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Hiking Injuries

Hi Guys!

My name is Sophia Martin and I am a 4th year Industrial design student from Massey University Wellington, New Zealand.

I am doing my major research project on Hiking/Tramping Gear.

I want to know if you have had a hiking injury before? (this could be from a sprain to being rescued or even lost).

What experience you've had and what gear you you wearing and what you could of done to prevent this?

If you could email me(if you want to be anonymous) or post on here. I would love to hear your experience and feedback about current gear.



Hi Sophia,

There are several things you may want to take into account before doing a survey like this if you want your results to be more useful.

Your question is a bit too open ended, which will require you to be subjective in deciding what you want to take out from each story.... and will likely end up in more than a few fallacies arising from cause/effect relationship misappropriations.

I would use one of the many online tools available to generate a more focused survey.

Many people have suffered injuries while in the outdoors ranging from blisters, to broken bones, or death... the latter you dont have to worry about as they are unlikely to complete your survey ;)

Perhaps set a time frame for injuries to narrow it down, or allow people to discuss multiple injuries. One recent, and perhaps one "major" or outlier injury regardless of time frame.

Ask people to rank severity, and then give them a chance to rank to what level environmental factors, gear performance (or failure), failure to prepare, or pure happenstance came into play. Then offer an option for a brief description of the gear used which is being blamed to some degree for said injury.

A survey will likely result in more people participating, giving you a broader sample size, and ultimately more validity.

or you can just ignore my suggestions :)

Hi @TJ1984

Thanks for you suggestions. I think thats a much better option and will hopefully post one up very soon!

I have been around a few injuries over the years.  Most common are burns are camp fires, blisters, sunburn, and a few sprains.  I have seen two people cut their feet with axes.  I have had a guy bury a fish hook in his hand. I broke my femur in 2007 and was given a 50/50 of making it to a hospital which was many hundreds of miles away.

Equipment and protective gear can help with the simple things. For sprains and broken bones people need to understand first aid. Carry Ace bandages and duct tape for making splints. Do not kids or people using alcohol anywhere near an axe.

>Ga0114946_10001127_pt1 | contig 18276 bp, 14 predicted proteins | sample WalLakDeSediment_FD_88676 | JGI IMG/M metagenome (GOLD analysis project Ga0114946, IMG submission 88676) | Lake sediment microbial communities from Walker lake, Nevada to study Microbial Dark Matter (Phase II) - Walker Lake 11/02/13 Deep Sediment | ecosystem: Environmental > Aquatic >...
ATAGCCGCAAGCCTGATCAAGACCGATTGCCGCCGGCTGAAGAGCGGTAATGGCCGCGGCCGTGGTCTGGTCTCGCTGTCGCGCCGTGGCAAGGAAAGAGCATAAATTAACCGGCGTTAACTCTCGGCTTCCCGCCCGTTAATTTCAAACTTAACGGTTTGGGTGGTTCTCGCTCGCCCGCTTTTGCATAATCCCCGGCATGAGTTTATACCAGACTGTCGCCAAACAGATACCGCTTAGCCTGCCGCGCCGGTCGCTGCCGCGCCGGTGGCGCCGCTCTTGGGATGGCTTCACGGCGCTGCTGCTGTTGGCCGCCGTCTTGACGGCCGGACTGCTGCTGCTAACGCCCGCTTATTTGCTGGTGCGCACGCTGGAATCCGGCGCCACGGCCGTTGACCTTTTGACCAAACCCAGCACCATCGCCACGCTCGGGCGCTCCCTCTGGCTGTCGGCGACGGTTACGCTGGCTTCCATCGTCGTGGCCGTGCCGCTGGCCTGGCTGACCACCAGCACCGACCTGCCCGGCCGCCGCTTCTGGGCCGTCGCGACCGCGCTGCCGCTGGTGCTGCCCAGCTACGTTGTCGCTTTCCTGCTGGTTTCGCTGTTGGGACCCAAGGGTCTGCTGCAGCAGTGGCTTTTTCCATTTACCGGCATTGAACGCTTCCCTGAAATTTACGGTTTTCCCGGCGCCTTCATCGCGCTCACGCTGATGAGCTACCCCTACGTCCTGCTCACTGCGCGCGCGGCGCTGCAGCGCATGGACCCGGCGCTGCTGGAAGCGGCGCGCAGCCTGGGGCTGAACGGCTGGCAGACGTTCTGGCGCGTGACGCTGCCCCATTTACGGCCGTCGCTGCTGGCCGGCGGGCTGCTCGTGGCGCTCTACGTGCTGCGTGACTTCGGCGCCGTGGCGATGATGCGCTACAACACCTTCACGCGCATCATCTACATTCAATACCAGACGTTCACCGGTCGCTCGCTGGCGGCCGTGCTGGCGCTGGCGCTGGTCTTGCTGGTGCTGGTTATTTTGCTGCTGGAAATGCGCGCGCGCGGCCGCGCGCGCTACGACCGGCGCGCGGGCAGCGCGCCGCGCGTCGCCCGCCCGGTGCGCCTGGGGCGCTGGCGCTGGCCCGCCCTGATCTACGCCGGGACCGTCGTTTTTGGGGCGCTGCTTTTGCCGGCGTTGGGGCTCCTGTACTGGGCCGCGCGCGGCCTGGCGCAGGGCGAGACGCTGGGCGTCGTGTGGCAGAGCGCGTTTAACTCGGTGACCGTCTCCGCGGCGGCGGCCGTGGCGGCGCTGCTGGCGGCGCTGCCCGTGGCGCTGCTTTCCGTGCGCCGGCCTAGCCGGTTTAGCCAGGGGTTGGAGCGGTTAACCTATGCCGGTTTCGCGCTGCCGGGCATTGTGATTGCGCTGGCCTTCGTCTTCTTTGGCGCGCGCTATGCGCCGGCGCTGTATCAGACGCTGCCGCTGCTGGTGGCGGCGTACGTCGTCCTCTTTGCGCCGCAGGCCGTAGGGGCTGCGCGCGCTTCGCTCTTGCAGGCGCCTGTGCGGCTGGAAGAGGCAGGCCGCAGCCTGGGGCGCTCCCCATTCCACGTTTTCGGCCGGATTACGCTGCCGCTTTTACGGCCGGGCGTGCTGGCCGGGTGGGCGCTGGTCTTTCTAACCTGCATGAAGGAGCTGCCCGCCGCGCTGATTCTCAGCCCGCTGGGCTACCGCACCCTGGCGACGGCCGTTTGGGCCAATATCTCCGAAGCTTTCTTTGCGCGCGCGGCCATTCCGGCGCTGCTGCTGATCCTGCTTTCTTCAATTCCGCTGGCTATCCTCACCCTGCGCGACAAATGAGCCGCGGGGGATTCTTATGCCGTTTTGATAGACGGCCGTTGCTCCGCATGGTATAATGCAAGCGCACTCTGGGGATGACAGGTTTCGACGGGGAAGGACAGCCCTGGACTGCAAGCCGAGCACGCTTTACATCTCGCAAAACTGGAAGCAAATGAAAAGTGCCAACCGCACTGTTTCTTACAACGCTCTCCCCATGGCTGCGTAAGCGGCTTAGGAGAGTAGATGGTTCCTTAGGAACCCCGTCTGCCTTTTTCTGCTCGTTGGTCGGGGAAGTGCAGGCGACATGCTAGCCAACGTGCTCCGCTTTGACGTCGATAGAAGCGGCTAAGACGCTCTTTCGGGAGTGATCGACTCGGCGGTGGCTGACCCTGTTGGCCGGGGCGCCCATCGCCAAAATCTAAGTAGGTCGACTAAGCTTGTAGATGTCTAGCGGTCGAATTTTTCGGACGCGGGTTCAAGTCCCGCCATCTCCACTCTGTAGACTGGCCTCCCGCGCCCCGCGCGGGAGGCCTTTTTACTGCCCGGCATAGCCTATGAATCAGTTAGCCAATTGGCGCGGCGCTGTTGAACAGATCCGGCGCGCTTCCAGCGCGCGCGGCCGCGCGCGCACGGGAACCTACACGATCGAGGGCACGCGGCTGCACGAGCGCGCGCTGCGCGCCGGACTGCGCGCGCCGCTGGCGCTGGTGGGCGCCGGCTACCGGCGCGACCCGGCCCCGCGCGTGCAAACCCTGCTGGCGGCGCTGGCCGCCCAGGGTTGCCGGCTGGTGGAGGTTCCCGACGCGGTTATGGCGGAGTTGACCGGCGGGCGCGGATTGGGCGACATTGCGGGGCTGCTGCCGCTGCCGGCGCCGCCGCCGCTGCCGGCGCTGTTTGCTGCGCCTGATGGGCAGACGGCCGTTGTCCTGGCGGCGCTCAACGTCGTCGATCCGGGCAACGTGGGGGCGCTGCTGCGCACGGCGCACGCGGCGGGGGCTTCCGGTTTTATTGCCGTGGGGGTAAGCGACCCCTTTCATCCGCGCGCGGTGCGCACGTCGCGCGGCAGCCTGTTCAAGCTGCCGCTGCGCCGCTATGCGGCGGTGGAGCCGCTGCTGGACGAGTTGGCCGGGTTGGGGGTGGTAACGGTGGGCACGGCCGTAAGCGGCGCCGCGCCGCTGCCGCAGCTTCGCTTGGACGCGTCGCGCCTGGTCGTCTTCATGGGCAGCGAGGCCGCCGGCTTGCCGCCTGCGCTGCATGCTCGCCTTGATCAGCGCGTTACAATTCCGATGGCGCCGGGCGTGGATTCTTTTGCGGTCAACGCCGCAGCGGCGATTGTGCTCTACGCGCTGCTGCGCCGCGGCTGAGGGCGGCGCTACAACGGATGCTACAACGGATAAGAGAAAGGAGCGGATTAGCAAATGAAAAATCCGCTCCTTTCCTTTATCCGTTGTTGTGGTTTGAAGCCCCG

Sophia, go to the Arthur's Pass website where you can find SAR reports going back a few years. Most of the injuries are leg and ankle due to falls. If you've ever been down there you know what the terrain is like. I don't have the link, but you can find it with Google.

Arthur's Pass is in the Southern Alps on the South Island of NZ if the rest of you are wondering what I'm talking about. It's notorious for bad weather and trail conditions. Very easy to get lost or fall if you aren't paying attention. I spent a few days there in a hut waiting out a bad storm many years ago. The hut system in NZ is a real life saver, btw. Nothing like a nice warm hut with a fireplace or stove. Few of them are fancy, but they are far more comfortable than a tiny tent.

While searching, I came across a story from 2004 about a tramper using UL gear who died while solo in the Mt. Aspiring park. The story focused on his gear, lack of notice to friends of where he was going and lack of experience in NZ (he was from the UK). You can find it in the June 2004 issue of New Zealand Wilderness on the NZ Mountain Safety Council website.

Hey Tom,

Just had a look at the website and the reports. This is great! And I will also look into that article. Definitely appreciated!

Not all "hiking injuries"will trigger SAR.  One can splint an uncomplicated arm fracture and get to a hospital unassisted, unlike the same fracture in a leg.  On the other hand, not all SAR "victims" are injured; many are lost or merely delayed.

For people that frequent remote country, especially climbers, mountaineers and horse people it is worth considering outdoor emergency air insurance. My mule wreck cost me $8,000 out of pocket in addition to the $7,000 paid by the insurance company.

People love the Spot devices, or a satellite phone can be a life saver in the outback.

In the old days it was much riskier. I remember coming off a horse and rolling under him when I bailed off uphill.  The lead rope got stuck under his bung hole. We were 40 miles from the trailhead and did not even have a cell phone.  Luckily I could get back on and ride out.


January 17, 2021
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